- After the data was captured, it was imported directly into the engine without any touch-up just to see what happened.
- While there were no obstacles, and that made it easier, the team created a better looking and feeling locomotion system in four hours than what would take the best team at Ubisoft at least three months to make. That was “awesome and terrifying.”
- In order to move forward, it was crucial to learn how to manipulate the data. This brought forth some frequently asked questions by animators about motion matching.
- How can animator control responsiveness versus quality?
- Can this be integrated in existing systems?
- How can animators work with the system?
- The team tried different kinds of locomotion, still based on the human model, like the “Ape” Nav. They thought of motion capturing it, but it was so complicated that they actually decided to keyframe it (creating the animations manually). This provided valuable insight.
- Motion Shaders were created as a node graph system to give animators and designers more control on how the moves would be seen. This allows them to set the percentages of importance of elements like position, velocity, hands and feet, changing the look and feel of the locomotion, as the available data was used differently.
- This hybrid system also allowed to determine whether respecting the position of the animation or user input had priority.
- The system used motion matching as an animation node. It was great for transitions and could be used as a replacement for the entire movement system. The team only scratched the surface on what can be done with this.
- To test further, the team created off-balanced and stumbling movements that still retained full player control.
- Locomotion that involved impacts from all kinds of directions and form all different types of force was also tested. The result was the seamless transition from locomotion to impacted locomotion actually based on physical impulses.
- Using this system will require a shift in mentality, as it’s probably the biggest transition since the introduction of motion capture.
- Keyframing can actually be used within the structure.
- You can simply plug in the data and receive a finished result, but the more data you use, the more the result will be precise.
- The system performs better if you feed it the right data, instead of all the data.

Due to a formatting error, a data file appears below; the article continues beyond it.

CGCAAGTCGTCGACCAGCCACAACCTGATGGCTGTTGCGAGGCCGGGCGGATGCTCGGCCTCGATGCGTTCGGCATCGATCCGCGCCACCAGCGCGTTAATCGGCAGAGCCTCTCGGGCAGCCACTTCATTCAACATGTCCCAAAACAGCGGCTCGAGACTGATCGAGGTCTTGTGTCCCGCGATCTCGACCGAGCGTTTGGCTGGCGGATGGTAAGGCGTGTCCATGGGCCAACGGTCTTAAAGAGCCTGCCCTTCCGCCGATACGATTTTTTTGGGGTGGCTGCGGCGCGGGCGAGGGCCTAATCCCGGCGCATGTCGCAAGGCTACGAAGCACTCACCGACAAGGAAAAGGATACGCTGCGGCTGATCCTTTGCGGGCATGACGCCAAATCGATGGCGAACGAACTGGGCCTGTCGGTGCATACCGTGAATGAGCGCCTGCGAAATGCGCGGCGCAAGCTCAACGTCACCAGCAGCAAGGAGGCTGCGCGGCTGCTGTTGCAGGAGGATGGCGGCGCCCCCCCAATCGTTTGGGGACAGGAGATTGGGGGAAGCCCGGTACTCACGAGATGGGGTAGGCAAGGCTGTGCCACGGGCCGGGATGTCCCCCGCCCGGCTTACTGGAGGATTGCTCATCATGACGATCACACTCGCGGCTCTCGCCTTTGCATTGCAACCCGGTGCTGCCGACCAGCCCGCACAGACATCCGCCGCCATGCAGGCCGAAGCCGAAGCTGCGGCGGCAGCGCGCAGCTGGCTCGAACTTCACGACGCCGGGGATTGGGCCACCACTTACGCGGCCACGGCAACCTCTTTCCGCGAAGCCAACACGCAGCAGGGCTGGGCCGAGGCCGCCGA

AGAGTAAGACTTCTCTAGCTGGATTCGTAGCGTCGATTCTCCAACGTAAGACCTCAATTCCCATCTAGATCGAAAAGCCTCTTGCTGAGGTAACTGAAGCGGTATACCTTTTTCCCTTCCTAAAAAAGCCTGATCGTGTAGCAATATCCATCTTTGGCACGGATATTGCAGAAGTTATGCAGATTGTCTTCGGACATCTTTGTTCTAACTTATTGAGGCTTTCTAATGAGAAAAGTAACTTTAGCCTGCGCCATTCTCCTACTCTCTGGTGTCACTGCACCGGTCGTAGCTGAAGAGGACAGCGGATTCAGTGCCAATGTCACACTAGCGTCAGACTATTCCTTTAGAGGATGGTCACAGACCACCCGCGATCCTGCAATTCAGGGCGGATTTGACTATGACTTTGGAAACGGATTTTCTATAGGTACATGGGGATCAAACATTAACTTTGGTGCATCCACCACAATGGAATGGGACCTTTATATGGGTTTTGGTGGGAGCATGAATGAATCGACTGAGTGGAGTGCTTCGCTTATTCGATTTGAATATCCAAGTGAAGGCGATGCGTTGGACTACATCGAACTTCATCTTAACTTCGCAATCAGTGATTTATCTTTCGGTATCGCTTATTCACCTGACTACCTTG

- The team achieved the following successes:
- Minimum setup is required.
- The motion is high quality and biomechanically correct, retaining full player control.
- Dance cards were successful in capturing all the moves needed in the smallest amount of time and space.
- It was super-simple to add a wide variety of locomotion.
- There were also problems and areas that can be improved upon:
- Editing data can be tough. The system brings you to 70% of the work really quickly, but the problem is the last 30%.
- The system is very heavy on the data, with a lot of it going wasted.
- For now the system is restricted only to human-like rigs, and all animation is full-body.
- It was difficult to make designers and animators work together on the data, and altering the data could result in undesirable results, like breaking the animation altogether.
- Mirroring did not work.
- For the moment the focus is only on locomotion.
- In the future, the team has the following goals:
- Exploring uses beyond locomotion. They touched on traversal, cover, various types of AI and jumping, but there’s a lot more work to do in these fields.
- The hybrid system needs to be improved.
- The Dance Cards need to be improved, splitting files to be more readable and clean. The team has also looked at improving the routine to get better data from that to begin with.
- In order to improve the results, the system needs to be integrated with other tech currently in development at Ubisoft.
If you’re a developer or animator who didn’t have a chance to attend GDC, or this specific presentation, and you’re interested in the full audio recording, we’re happy to share. Just contact firstname.lastname@example.org, and we’ll send it your way.
[On-location reporting: Steven Santana]